Golden State Warriors Coach Admits Trying Cannabis For Chronic Pain

By McCarton Ackerman 12/06/16

"I don’t think there's any question that pot is better for your body than Vicodin."

Golden State Warriors Coach Admits Trying Cannabis For Chronic Pain
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Golden State Warriors coach Steve Kerr made headlines last weekend by revealing that he tried marijuana for his chronic back pain, claiming the drug is a far safer option than painkillers dispensed by the NBA.

Kerr underwent two back surgeries last year and was forced to miss the first half of last season while recovering. Speaking on a CSN Bay Area podcast, the NBA coach said he tried marijuana twice in the past year, but found no relief for his chronic back pain. However, he didn't have any luck in reducing his symptoms with painkillers either. 

“I'm not a pot person. It doesn't agree with me. [But] I don’t think there's any question that pot is better for your body than Vicodin,” said Kerr. "And yet, athletes everywhere are prescribed Vicodin like it's Vitamin C. There's this perception in our country that over-the-counter drugs are fine, but pot is bad.”

Coaches are subject to one drug test per season during training camp, but the threshold for what is considered a positive test is different for coaches and players. The NBA said in a statement to ESPN that "marijuana is included on our banned substances list. There are medical exceptions to our policy but, in this case, it's not relevant because Steve said he did not find marijuana to be helpful in relieving his back pain."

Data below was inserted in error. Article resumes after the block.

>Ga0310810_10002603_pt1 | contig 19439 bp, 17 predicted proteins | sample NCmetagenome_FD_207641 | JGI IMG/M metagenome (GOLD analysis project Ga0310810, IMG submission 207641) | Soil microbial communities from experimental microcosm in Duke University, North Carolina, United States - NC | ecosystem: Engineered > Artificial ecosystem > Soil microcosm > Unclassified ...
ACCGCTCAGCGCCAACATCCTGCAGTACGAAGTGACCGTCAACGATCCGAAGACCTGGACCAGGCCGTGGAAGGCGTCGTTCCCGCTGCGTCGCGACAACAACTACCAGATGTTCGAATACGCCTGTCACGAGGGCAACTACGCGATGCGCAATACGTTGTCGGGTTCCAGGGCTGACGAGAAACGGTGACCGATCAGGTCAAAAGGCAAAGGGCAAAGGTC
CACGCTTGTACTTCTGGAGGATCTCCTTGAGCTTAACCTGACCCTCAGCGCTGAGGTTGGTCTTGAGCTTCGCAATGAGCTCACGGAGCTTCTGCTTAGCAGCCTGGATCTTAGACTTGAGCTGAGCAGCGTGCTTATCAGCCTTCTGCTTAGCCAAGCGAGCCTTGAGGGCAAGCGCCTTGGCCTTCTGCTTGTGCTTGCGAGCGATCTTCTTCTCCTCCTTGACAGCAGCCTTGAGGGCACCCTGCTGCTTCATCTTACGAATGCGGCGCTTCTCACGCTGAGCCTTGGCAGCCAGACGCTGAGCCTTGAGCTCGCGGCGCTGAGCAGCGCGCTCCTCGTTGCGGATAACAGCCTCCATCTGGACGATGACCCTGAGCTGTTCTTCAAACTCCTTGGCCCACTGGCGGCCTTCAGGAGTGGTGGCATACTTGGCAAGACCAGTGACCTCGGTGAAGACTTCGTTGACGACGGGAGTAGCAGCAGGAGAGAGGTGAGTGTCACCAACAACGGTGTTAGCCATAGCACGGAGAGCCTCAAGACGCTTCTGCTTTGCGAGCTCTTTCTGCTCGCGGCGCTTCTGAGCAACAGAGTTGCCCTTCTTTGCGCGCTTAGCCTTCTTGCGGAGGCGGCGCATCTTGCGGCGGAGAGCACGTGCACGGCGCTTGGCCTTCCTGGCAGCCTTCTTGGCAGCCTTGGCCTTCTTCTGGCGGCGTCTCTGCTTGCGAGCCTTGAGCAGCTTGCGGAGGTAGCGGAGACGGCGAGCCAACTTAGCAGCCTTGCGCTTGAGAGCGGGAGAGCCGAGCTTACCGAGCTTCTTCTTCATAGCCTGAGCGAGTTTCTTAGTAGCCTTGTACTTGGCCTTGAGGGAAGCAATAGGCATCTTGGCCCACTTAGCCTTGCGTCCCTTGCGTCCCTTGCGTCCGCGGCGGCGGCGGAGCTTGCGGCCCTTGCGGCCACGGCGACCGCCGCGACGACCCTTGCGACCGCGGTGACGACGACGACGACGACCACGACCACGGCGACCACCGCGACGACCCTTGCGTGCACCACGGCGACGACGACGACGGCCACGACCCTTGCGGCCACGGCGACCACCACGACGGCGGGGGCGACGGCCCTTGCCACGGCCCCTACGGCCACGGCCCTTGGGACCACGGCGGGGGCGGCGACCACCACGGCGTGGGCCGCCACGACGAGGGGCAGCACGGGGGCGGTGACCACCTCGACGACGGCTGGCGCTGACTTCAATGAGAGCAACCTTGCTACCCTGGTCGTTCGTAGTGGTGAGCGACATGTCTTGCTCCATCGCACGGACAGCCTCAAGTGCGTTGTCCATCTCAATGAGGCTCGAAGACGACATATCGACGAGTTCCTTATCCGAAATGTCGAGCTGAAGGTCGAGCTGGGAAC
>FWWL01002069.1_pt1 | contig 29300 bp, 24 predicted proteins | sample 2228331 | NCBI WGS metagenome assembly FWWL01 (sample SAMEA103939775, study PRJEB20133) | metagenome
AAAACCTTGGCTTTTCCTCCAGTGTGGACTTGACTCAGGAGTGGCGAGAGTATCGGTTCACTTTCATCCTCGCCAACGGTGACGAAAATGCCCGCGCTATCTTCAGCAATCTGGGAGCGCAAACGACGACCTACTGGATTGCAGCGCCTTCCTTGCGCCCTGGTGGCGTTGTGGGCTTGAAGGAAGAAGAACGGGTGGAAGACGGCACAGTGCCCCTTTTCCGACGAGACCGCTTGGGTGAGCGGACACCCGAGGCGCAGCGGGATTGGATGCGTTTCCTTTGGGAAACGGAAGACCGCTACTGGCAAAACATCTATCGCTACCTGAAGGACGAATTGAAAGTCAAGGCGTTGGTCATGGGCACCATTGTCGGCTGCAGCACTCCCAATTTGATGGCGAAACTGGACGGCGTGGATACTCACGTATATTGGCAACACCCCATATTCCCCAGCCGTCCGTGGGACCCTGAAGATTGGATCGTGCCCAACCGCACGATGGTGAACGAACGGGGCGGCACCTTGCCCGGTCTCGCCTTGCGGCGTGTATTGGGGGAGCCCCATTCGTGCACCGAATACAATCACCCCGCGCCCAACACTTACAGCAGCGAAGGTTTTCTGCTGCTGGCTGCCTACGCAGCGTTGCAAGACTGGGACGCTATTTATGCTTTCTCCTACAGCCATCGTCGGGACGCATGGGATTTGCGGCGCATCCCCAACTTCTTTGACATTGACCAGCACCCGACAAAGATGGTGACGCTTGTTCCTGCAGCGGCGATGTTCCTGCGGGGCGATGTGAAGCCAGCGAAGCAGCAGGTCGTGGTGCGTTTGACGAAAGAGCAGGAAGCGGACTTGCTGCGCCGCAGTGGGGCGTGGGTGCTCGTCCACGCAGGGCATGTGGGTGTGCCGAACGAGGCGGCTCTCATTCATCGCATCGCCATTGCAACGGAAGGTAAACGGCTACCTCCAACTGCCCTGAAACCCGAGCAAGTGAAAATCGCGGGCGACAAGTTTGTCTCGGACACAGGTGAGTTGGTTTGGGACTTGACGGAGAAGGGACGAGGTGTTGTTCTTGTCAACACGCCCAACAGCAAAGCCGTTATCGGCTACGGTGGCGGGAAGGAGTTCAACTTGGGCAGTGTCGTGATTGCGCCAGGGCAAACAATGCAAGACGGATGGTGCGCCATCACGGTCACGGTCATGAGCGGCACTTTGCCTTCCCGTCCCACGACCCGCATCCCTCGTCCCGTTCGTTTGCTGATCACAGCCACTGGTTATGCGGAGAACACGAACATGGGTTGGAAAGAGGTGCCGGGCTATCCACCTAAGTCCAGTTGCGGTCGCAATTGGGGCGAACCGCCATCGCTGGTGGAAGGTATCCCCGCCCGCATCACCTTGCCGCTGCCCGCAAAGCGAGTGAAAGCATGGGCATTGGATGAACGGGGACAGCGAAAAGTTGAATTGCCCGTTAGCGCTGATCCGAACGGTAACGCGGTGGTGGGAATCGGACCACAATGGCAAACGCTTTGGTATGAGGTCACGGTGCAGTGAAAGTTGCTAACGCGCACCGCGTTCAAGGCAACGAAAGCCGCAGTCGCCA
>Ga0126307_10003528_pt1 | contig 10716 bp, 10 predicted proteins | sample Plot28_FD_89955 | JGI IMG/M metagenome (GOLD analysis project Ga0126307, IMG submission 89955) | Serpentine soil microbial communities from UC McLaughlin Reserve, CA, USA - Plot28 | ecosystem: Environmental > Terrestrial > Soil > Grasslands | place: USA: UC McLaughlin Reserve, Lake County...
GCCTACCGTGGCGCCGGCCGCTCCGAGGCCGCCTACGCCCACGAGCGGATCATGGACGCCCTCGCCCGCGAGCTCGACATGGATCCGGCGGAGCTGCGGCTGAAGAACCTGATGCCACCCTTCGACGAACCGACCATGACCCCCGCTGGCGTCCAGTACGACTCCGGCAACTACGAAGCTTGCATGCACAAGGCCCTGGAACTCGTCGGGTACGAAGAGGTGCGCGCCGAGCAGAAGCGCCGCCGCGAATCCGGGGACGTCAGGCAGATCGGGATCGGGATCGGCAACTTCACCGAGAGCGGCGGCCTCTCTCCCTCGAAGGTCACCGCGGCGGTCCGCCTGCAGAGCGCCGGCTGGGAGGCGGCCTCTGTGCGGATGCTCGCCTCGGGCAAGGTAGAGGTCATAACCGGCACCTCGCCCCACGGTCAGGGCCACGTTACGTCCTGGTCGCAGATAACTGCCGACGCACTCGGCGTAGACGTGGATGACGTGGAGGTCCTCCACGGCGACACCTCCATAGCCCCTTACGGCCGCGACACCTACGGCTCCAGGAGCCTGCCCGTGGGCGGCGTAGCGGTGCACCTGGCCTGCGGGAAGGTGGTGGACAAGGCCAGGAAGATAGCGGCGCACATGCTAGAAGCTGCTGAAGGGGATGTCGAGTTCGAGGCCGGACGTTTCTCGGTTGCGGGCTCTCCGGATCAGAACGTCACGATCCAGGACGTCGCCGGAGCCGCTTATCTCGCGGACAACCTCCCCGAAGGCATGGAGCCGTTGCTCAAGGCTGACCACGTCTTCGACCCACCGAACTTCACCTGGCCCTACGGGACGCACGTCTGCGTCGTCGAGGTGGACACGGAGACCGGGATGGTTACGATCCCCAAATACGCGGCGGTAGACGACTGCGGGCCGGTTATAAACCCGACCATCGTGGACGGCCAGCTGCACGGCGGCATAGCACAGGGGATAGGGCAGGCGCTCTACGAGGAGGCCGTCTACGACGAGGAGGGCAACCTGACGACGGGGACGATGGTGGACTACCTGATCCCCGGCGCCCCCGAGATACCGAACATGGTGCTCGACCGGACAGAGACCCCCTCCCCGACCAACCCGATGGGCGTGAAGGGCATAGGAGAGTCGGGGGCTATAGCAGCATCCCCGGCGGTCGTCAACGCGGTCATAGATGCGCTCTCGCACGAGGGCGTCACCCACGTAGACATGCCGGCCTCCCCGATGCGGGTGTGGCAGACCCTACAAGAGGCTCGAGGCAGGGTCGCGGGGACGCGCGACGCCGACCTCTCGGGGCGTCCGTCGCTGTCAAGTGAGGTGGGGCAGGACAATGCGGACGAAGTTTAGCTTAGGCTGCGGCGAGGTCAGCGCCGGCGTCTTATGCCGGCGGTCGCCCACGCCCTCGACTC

Two of Kerr’s players, Draymond Green and Klay Thompson, spoke out in support of him after his admission. Green told ESPN that he’s never used marijuana, but that his coach’s comments “make a lot of sense. When you look at something that comes from the earth, any vegetable that comes from the earth, they encourage you to eat it. So, I guess it does make a little sense as opposed to giving someone a manufactured pill.”

The Warriors coach expressed optimism that the NBA will eventually lift its ban on pot and allow players to use it to address chronic pain. But NBA commissioner Adam Silver told GQ in a 2014 interview that marijuana testing is collectively bargained with the players’ association. However, he also indicated that pot use among players isn’t a top priority.

“It’s our strong preference that players do not consume marijuana. We believe it will affect their performance on the court,” said Silver. "[But] we're much more concerned about [human growth hormone] testing and designer performance-enhancing drugs.”

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McCarton Ackerman is a freelance writer and editor living in Portland, Oregon. He has been a contributor for The Fix since October 2011, writing on a wide range of topics ranging from medical marijuana in Colorado to the world's sexiest drug smugglers. Follow him on Linkedin and Twitter.